Write Poems about the Gods

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Write Poems about the Gods

Historians have found many scrolls of Egyptian poems. These ancient people used a variety of poetic forms to express their feelings about loved ones, gods, and nature. Use the examples below to have students write poems about the Ancient Egyptian gods. Have the class choose as many different gods as possible and have them illustrate their poems with drawings of the gods they write about. Allow time for students to share their poems and drawings.
Title Poem

Use each letter of the god's name to begin a sentence or phrase describing the attributes, duties, or life of that god.

Osiris, god of death and resurrection,

Sentenced to abide in the dark Underworld

Inside your chamber with crook and flail

Ruling and judging the dead

Isis, your wife, healed with magic the doom

Seth contrived.

This type of poem has two subjects. The poem leads from one subject to the other and forms a diamond shape.


green, dead

ruling, judging, waiting

powerful, husband, gentle, wife

healing, flying, caring

beautiful, magical

(Subject 1)

(2 adjectives describing subject 1)

(3 ing words for subject 1)

2 adjectives for subject 1 and 2 for subject 2)

(3 ing words for subject 2)

(2 adjectives describing subject 2)

(Subject 2)

A couplet is two lines that rhyme. Challenge students to write at least two couplets about their subjects.

Osiris, god of resurrection and death,

Tricked and killed by brother Seth.

Brought back to life to rule the dead,

By Isis, his sister, whom he wed.

Horus-son of Isis and Osiris. In mythology, he avenged the death of his father by killing Seth. During the battle he lost an eye, which was renewed by Isis. You see the Eye of Horus in paintings, amulets, and jewellery, representing renewal and protection. When people die, he leads them into the Underworld to be judged by weighing their hearts. He is sometimes depicted as the head of a falcon or as an entire falcon wearing a crown.


Thoth (Troth}-the god of wisdom and science. He is the scribe of the god world, recording all writing, counting, and measurement. Since he records time, he is also the god of the moon. He is husband to Ma'at and represented by the head of an ibis. Many times he is holding tools for writing or measuring.


Osiris--one of the chief gods representing immortality. He presides over the Underworld, where he is the judge of the dead. A son of Nut and Geb, he married his sister, Isis, with whom he had a son, Horus. He is represented as a mummy in a royal crown, holding the crook and flail, the signs of sovereignty and power. Sometimes he is white (mummy wrappings), sometimes he is black (the Underworld), and sometimes he is green (spring and resurrection).


Seth (Set)-evil brother of Osiris and therefore another son of Nut and Geb. Seth represents the lord of the desert and the god of storms, violence, and disorder. His battle with Horus illustrates the battle of night with day and the conquest of good over evil. He is represented with the head of an unidentified animal.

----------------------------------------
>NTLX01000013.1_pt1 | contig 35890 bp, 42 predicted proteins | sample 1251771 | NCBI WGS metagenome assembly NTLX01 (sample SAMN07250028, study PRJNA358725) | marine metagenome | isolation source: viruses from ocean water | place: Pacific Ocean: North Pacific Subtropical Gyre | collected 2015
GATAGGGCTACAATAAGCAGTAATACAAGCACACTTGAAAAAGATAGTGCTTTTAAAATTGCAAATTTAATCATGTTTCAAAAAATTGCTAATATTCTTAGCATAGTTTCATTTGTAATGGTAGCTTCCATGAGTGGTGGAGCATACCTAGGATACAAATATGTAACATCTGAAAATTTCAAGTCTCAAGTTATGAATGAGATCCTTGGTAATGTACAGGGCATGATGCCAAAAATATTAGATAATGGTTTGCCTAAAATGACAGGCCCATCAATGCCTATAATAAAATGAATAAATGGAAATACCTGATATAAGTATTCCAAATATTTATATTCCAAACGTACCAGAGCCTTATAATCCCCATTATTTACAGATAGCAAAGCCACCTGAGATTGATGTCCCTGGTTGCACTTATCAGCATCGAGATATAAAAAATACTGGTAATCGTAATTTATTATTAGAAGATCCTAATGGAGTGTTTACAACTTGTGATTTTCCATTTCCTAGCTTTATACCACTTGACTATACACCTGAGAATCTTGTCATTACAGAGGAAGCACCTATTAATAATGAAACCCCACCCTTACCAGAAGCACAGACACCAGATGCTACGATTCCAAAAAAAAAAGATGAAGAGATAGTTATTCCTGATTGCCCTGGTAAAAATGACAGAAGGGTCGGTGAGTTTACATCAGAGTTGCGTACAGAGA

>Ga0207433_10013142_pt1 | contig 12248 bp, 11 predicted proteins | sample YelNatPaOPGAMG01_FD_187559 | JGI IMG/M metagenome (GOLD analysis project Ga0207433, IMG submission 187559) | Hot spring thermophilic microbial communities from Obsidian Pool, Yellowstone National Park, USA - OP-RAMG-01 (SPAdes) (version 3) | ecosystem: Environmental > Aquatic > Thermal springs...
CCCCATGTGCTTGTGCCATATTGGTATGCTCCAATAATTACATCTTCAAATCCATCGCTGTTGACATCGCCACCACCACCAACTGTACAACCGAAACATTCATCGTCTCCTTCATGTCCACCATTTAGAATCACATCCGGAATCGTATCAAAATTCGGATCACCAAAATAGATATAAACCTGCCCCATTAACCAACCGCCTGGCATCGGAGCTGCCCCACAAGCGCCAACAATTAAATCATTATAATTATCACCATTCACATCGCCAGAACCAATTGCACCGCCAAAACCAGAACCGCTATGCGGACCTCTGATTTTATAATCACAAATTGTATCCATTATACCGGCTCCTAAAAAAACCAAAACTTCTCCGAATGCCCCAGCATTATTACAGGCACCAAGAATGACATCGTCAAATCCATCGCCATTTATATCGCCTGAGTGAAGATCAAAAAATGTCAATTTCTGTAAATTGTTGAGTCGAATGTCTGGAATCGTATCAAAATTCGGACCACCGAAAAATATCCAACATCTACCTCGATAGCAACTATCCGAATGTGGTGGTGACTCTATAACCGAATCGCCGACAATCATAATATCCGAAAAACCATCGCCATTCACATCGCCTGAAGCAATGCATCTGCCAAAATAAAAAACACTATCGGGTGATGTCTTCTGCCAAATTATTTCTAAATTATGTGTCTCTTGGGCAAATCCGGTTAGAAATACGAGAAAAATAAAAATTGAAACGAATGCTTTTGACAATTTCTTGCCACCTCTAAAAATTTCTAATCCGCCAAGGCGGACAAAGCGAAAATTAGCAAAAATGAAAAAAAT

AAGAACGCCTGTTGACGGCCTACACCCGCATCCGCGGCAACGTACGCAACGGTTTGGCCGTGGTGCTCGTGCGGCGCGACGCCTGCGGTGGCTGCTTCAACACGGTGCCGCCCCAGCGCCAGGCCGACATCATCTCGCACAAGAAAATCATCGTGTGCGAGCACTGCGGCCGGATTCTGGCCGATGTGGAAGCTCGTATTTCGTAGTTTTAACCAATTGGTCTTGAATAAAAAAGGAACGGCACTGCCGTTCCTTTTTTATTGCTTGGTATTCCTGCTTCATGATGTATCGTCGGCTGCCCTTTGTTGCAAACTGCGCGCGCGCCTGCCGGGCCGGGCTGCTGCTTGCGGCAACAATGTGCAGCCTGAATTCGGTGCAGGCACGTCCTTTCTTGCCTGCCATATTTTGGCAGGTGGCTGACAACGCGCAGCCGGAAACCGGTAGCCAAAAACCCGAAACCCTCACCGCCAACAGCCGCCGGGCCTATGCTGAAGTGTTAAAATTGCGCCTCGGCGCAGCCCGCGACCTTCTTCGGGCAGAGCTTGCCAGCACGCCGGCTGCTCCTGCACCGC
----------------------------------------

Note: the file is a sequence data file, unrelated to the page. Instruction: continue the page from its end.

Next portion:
Anubis-messenger to Osiris and guard of the scales during the weighing of the heart ceremony. He is the god of embalming and presides over the mummification process. Priests wear his jackal head during rituals performed when

working on a mummy.

Isis-sister and wife to Osiris, the goddess of magic and healing. She wears a headdress shaped like a seat. Some believe it is her tears for her dead husband that flood the Nile each year.


Hathor-goddess of love, beauty, dancing, and music and protector of children and birth. She is often shown as a beautiful woman with the sun disc and horns of a cow. Sometimes she is depicted as a cow with the sun disc between her horns.


Nepthys-the nature goddess who represents the day, both before sunrise and after sunset. She is daughter of Nut and Geb, sister to Isis, wife to Seth, and mother of Anubis by Osiris. She wears on her head hieroglyphics that mean "lady of the house:


Mut-goddess of Thebes and a great-divine mother. She is pictured with the head of a vulture or a vulture headdress.


Bastet (Bast)-household goddess representing joy and music. She is depicted as a cat-a prized animal in Ancient Egypt because rodents infested the granaries.


RelAmonlAmon-Re {Ra, pronounced ray}--the original god of the sun. He sails his boat across the sky between heaven and earth. Amon is the chief god in Thebes, the capital of Egypt during the New Kingdom. Eventually Re and Amon merged together to make Amon-Re, the supreme state god of Egypt. He is usually depicted with a large crown. Sometimes the crown also has the sun disc. Many pharaohs during the New Kingdom are also shown wearing this crown, representing their devotion to Amon-Re.


Ma'at-goddess of law and order and truth and balance. The Egyptians reqi ired precise order in their daily lives, they believed that without this balance and harmony, the world would be filled with destruction and chaos. Ma'at is the daughter of Re and wife of Thoth. The ostrich feather she wears on her head is put on the scales during the judgment ceremony. Sometimes Ma'at is shown sitting on the tip of the scales, and sometimes her entire body is being weighed on the scales itself.


Nut-represents the heavens as the sky goddess. She is sister and wife to Geb and mother of Osiris and Seth. Nut is believed to be one of the first gods.. Usually she is represented as a lady arching over the earth god, Geb. Sometimes she is seen as a large cow, and sometimes she is depicted with stars, representing the night sky.


H'apy (Hapi}-god of the Nile and responsible for the proper workings of this precious river. He is usually shown as a long­haired man with papyrus and lotus flowers growing from the top of his head. He also has the chest of a woman, depicting fertility. He lives in a cave at the head of the Nile.

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